Obama Funds EV Infrastructure Planning, Workforce Training
WASHINGTON, DC, September 8, 2011 (ENS) – The smoggiest region of the United States, California’s South Coast Air Quality Management District, was today awarded $1 million to create a unified statewide approach to planning and implementation of plug-in electric vehicle charging infrastructure.
“Electric vehicles are key to improving air quality in California and particularly in the South Coast region,” said Barry Wallerstein, executive officer of the District, based in Los Angeles. “This collaborative partnership further strengthens California’s commitment to planning for a future of near-zero and zero-emission vehicles.”
The California award was the largest of 16 announced by U.S. Energy Secretary Steven Chu in 24 states and the District of Columbia to accelerate the adoption of electric vehicles.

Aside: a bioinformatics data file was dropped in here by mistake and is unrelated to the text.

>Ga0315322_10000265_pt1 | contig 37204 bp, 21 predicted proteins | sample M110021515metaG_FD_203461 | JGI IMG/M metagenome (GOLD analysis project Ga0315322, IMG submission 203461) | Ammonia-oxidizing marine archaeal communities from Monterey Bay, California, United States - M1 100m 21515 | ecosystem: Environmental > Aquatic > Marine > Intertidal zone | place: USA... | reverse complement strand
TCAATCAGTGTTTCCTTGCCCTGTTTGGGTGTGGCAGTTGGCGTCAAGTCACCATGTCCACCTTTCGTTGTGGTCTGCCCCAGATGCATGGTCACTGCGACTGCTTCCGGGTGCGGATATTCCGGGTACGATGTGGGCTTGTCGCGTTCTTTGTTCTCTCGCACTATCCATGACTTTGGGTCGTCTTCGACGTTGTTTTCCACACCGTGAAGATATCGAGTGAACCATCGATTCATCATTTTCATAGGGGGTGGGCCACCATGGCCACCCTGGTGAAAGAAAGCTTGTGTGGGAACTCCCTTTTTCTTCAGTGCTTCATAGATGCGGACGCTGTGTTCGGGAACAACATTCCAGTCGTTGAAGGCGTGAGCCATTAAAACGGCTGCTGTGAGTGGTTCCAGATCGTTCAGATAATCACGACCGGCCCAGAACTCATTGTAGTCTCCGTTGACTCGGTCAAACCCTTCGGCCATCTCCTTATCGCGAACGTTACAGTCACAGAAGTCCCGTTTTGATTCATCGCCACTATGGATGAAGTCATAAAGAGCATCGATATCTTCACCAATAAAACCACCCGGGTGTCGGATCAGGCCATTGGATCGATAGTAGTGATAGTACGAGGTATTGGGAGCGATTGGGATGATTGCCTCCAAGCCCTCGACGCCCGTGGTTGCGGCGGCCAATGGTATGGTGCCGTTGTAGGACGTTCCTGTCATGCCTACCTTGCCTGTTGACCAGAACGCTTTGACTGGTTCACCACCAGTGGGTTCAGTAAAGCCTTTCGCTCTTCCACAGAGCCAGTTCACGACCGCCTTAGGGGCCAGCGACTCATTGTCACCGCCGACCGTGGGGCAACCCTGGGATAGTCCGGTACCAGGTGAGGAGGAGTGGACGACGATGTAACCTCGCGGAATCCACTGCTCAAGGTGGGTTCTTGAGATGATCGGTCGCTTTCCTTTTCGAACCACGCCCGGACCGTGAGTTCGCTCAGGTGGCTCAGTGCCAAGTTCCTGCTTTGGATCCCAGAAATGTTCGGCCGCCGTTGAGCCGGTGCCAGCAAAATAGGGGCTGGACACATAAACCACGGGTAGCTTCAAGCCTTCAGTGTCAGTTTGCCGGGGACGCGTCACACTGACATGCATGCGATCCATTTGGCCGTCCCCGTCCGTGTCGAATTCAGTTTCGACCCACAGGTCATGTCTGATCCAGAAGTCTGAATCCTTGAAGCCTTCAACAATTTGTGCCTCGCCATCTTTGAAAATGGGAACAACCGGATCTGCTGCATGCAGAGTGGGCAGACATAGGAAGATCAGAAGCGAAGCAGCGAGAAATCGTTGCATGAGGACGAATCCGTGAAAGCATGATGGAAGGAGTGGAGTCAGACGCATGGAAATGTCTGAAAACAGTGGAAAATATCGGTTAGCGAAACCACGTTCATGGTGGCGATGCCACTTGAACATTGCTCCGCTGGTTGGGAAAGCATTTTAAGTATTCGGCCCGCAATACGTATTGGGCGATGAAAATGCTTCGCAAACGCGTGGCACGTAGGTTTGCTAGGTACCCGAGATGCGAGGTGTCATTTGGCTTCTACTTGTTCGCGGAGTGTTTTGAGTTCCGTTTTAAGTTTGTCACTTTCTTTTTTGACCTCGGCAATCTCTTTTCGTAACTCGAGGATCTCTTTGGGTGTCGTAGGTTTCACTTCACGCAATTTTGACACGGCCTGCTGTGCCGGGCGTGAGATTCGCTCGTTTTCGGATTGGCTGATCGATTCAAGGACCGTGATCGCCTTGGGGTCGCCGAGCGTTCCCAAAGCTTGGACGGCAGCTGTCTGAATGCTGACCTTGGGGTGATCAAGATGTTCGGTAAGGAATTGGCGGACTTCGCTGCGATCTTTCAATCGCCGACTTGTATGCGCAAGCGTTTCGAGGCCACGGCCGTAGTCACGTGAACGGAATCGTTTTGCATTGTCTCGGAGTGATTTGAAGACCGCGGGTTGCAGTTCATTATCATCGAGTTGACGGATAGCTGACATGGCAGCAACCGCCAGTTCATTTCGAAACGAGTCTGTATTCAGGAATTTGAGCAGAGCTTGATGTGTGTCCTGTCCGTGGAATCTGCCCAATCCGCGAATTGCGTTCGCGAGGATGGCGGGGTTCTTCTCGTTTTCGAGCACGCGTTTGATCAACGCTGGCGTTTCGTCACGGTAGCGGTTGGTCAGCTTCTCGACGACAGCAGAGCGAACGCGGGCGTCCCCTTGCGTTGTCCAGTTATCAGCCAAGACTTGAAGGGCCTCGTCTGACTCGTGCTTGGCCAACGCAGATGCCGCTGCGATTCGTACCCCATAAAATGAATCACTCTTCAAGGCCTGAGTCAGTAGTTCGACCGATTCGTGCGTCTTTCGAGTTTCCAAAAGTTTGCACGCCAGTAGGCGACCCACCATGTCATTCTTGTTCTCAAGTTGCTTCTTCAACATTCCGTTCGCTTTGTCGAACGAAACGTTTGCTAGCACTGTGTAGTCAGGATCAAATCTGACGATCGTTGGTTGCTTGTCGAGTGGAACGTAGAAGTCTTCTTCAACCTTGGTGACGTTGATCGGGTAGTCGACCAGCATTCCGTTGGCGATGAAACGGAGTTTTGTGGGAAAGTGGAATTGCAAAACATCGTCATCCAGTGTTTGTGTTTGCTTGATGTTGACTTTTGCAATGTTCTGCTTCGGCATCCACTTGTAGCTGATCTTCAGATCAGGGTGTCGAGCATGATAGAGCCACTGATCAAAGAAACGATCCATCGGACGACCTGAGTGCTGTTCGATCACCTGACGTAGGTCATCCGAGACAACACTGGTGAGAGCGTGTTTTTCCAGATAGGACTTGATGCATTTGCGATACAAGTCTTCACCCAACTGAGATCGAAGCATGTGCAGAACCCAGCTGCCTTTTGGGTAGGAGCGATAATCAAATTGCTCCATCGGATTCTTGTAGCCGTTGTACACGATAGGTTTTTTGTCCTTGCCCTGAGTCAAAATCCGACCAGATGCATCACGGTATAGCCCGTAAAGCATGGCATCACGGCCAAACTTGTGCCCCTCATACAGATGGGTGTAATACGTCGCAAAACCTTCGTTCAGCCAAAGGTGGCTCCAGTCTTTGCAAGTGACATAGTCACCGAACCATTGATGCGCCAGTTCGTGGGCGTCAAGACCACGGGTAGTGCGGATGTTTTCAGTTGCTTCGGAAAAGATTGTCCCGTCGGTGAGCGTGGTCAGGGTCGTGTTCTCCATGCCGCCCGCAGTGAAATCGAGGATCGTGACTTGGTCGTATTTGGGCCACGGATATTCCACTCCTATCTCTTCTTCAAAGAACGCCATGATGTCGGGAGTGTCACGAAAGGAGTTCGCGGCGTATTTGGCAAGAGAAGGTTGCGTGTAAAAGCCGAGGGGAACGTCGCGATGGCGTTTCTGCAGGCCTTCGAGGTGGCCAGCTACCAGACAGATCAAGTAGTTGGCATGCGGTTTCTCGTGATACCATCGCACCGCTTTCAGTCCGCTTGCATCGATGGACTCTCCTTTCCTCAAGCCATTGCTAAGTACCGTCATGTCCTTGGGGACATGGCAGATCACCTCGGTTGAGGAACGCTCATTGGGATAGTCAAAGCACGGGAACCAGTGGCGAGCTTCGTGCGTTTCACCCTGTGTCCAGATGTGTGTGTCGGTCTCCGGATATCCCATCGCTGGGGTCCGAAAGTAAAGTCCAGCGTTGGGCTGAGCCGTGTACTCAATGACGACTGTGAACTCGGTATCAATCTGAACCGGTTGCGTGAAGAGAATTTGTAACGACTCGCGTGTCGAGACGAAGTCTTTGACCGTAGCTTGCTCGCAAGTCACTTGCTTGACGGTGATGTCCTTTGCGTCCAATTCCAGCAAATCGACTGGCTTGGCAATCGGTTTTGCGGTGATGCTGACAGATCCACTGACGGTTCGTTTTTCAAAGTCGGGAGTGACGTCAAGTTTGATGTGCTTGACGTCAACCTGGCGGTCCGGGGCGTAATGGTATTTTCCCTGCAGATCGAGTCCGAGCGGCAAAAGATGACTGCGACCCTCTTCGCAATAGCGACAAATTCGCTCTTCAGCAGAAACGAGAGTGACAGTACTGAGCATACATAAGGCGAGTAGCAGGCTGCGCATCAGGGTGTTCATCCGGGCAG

Nearly as large is a grant of $994,500 to the New York State Energy Research and Development Authority to develop a plan for a network of electric vehicle charging stations throughout the Northeast and Mid-Atlantic regions.
The 16 projects will receive a total of $8.5 million through the Department of Energy’s Clean Cities initiative to support community planning for plug-in electric vehicles and charging infrastructure.
The funding recipients range from communities with extensive EV planning experience to those that are eager to begin, but have not had the resources to do so.
These one-year projects will help communities address their specific EV infrastructure needs, such as updating permitting processes, revising codes, training municipal personnel, promoting public awareness, or developing incentives.
Each project will create a publicly available plan so that other stakeholders can learn best practices.
In Texas, two projects will split roughly $1 million between them. The Center for the Commercialization of Electric Technologies will focus on a plan for plug-in electric vehicle charging infrastructure for the Texas Triangle cities of Dallas/Fort Worth, Houston/Galveston, and Austin/San Antonio.
Read the full Story At ENS Newswire